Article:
This past Saturday was my first official biker trip.  My father and I rode out of San Marcos, TX, on Ranch Road 32, AKA The Devil's Backbone. 

The Backbone is a stretch of road in central Texas that has earned a name as one of the most haunted places in the state.  After stopping at a bar called Riley's on the Backbone one night, the bartender recanted stories that his customers had told him on their trips.  There were stories about ghost cowboys and the spirits of Native American medicine men trapped out on the Backbone, wandering forever.

I've had my own creepy experiences out there.  I was once on my way to Wimberley, TX, for an interview.  I was with my photographer, Goya Monroe. at the time along with my photographer on a early February afternoon when the sun seemed to disappear.  It wasn't "night time" dark but it certainly felt dark for 3-4 o'clock.  Fog was rolling in and I suddenly only had about 30 yards of visibility.  We looked around and suddenly noticed all the dead trees, crows and vultures that are always prevalent in central Texas, but there were many now all over the place.

Goya was starting to get really scared.  She urged me to hurry because she felt like any minute some Texas chainsaw murderer was about to jump out into the middle of the road and kill us both.

This time though, I was going with my dad.  He's a seasoned motorcycle vet and the two of us, in our leathers and big loud motors, ought to be scarier than anything out there.

We rode out around 1:00pm from San Marcos on Ranch Road 12.  Both of our bikes are cruisers. My dad was on his Honda Shadow 1100, while I was on the Suzuki 650 Savage.

When the buildings melted away, it was the forest itself that shadowed the road in thick arbors.  There were tons of Texas live oaks whose trunks were thick and wound upwards in gnarled  shapes that in the sun seemed more elegant and beautiful than before.  As we neared the turn off to rr32, those were mostly replaced by massive thorny mesquite trees and patches of barrel cacti.

Deer stood along side the road giving us lazy looks before going back to their grazing.  There wasn't a whole lot of other living animals, but there were certainly a lot of dead skunks, armadillos and opossum that just weren't fast enough to clear the road.  Occasionally, I would be too slow to spot one and  get too close for comfort.  The smell of dead animal hit me, and when you can't use your hands to cover your nose, that smell gets a little strong.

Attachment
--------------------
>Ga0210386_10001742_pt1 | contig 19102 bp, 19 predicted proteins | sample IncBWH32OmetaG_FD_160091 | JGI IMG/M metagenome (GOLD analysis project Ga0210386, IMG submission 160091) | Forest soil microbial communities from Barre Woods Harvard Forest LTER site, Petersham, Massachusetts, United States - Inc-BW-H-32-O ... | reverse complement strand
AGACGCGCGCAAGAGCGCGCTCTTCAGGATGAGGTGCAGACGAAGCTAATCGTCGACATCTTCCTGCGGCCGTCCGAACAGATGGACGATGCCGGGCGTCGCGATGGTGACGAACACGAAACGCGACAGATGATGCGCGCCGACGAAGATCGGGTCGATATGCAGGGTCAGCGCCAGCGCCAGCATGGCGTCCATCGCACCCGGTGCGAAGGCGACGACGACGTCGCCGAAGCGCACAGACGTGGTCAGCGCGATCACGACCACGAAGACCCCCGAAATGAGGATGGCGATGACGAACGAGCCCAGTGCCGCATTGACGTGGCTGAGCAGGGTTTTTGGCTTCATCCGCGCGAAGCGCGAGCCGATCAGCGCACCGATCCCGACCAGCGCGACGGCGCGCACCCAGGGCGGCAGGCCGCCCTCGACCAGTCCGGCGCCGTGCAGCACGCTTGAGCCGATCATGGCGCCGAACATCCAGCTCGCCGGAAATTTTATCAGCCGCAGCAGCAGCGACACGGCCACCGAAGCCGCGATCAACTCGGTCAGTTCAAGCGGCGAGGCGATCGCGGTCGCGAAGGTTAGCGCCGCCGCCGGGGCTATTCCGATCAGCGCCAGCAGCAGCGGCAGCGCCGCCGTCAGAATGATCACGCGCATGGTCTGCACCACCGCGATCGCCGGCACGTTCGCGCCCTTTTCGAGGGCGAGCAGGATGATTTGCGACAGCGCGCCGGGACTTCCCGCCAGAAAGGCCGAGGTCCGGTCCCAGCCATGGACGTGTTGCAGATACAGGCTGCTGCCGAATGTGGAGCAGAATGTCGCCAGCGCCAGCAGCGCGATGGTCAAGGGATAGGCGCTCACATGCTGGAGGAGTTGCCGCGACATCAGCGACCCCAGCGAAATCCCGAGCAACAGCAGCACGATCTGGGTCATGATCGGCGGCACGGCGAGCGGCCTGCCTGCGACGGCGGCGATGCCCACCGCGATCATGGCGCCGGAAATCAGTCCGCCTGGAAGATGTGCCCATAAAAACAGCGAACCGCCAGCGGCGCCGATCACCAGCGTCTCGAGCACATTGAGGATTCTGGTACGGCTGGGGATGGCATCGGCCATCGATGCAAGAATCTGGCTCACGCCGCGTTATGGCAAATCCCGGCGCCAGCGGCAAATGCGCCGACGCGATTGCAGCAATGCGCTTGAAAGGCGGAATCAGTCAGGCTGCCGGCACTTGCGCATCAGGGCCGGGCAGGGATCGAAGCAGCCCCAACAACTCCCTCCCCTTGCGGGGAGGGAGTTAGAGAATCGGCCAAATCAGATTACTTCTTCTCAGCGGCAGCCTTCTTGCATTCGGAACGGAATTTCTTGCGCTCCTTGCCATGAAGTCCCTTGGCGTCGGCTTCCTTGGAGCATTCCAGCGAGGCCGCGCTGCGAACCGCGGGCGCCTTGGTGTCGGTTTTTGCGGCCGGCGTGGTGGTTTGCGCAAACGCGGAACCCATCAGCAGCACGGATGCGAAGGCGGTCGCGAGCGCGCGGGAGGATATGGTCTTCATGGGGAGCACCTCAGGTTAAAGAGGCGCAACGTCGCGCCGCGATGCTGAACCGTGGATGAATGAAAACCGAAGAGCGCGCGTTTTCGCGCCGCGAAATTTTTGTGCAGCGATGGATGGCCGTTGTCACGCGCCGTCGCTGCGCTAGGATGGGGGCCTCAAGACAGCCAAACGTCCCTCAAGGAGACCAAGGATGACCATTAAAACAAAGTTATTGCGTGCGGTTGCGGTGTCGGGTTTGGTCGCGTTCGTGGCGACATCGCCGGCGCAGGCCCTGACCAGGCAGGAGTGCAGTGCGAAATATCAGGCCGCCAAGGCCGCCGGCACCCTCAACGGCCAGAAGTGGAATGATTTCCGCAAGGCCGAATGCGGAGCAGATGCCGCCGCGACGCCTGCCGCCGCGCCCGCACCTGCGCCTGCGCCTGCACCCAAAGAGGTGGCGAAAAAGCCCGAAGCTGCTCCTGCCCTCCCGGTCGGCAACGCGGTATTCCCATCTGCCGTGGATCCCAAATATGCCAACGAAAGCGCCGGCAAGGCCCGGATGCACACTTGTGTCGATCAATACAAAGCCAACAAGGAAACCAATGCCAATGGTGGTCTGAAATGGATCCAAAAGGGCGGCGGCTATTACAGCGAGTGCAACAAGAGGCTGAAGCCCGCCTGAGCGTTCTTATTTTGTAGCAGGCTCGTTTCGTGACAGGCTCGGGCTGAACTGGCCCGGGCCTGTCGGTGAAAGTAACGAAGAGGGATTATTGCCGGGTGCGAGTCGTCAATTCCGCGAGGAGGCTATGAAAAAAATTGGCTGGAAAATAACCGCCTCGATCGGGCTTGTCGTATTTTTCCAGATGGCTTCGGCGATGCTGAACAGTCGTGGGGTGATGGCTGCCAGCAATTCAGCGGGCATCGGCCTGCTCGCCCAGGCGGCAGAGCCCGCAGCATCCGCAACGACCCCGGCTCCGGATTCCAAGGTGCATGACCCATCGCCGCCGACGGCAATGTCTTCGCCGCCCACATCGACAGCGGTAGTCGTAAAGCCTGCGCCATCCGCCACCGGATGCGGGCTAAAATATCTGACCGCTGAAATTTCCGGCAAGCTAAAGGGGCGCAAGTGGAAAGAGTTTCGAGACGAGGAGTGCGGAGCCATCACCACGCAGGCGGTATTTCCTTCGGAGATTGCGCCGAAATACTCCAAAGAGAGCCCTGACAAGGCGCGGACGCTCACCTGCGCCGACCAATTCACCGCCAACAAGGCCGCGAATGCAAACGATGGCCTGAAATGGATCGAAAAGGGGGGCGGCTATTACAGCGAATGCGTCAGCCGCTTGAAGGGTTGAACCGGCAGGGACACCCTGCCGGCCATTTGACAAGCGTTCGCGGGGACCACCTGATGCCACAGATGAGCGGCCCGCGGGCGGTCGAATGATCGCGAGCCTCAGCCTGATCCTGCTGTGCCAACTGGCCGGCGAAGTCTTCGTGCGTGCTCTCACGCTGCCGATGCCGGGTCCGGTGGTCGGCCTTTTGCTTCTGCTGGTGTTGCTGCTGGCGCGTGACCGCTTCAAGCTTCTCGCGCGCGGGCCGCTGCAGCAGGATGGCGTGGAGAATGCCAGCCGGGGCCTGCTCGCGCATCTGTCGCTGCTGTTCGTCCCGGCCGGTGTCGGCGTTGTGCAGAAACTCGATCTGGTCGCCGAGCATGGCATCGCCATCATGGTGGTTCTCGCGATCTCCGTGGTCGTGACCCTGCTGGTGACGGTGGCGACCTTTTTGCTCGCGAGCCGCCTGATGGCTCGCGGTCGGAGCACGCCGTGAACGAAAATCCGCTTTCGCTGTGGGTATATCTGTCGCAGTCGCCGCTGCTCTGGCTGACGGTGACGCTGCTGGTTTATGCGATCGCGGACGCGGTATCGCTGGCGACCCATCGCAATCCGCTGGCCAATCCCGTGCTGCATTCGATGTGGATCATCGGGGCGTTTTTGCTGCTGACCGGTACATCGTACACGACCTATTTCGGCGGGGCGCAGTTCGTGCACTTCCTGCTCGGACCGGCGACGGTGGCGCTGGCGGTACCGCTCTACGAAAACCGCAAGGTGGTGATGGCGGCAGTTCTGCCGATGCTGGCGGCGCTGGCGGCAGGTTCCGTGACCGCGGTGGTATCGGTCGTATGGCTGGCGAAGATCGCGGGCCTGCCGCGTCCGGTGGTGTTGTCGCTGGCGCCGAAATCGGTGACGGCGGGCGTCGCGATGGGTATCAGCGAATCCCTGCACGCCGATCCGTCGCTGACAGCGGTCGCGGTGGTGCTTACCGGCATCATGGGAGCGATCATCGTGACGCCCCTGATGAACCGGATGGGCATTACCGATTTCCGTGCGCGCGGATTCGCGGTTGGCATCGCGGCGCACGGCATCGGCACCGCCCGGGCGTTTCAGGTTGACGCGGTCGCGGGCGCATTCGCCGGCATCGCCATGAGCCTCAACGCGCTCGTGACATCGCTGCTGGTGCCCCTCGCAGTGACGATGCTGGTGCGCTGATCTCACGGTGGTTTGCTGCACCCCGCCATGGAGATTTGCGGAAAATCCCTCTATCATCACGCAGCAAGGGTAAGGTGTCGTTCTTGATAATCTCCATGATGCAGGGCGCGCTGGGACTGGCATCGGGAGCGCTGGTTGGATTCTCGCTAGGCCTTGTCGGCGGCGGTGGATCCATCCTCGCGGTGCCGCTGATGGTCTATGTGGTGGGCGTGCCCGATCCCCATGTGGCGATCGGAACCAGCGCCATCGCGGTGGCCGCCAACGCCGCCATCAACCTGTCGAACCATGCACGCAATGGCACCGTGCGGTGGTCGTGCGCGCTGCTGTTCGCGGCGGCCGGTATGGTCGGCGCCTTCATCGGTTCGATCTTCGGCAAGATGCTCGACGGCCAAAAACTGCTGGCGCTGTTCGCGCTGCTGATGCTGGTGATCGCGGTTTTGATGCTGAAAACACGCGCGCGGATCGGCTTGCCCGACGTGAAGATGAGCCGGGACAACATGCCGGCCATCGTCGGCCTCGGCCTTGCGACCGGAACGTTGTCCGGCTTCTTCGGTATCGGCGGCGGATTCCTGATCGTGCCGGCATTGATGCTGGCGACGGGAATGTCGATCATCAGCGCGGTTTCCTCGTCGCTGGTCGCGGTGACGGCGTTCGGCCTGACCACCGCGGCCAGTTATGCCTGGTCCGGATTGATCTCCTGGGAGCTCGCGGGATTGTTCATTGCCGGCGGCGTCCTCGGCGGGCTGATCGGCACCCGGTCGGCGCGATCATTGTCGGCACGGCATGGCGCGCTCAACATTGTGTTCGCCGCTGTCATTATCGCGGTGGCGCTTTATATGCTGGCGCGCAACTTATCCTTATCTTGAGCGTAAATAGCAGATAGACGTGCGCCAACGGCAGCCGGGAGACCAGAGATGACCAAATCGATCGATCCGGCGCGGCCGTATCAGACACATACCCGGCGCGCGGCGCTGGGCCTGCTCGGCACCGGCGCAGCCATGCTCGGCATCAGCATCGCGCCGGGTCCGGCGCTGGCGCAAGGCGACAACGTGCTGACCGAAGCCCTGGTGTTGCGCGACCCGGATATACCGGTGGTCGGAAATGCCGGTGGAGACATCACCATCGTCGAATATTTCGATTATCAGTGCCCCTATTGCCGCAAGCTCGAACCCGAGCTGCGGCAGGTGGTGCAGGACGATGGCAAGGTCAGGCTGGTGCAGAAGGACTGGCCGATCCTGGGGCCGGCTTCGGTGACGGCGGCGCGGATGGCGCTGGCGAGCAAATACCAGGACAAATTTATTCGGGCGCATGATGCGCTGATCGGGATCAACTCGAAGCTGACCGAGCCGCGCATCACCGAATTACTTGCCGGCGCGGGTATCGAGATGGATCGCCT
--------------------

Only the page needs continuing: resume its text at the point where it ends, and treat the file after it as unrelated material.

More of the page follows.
Another kind of wildlife roamed the highway, the two-legged kind ridding steel horses.  Bikers of every form were out to enjoy the Devil's Backbone.  Some rode alone and others in packs of up to six.  Every kind of bike cruised across the hills, from the big V-twins to the new Flying Spiders.

 When average drivers are seldom aware of the subtle communications between bikers on the open road. We don't wave to each other, we point each other out in acknowledgment.  It's more like a salute, a downward point with an open hand.

I've often wondered why it's like that.  There's a great camaraderie between all bikers. I guess it has to do with the fact that we don't let danger get in the way of living lives.  Maybe it's a sort of, "I'll see you in Hell."  It would certainly be appropriate for the Devil's Backbone.

My dad and I weaved down the road away from city life and farther into the bush.  Then we cut a tight corner and I looked over my shoulder to see the trees all disappear to reveal that we had ridden out onto a ridge and I could now look out and see for miles.  There were hills about a mile away separated by a deep valley that looked like clawed fingers had been raked across the earth to form them.

Then I looked to my right and saw the same thing as my dad and I roared out onto the top of an elongated mountain.  I wanted to look longer at the scene while riding, but the road twisted back and forth, left and right, up and down with the top of the ridge.  I had to stay focused.

I couldn't contain myself any longer and let out a good long "WOOO HOOOOO!!!"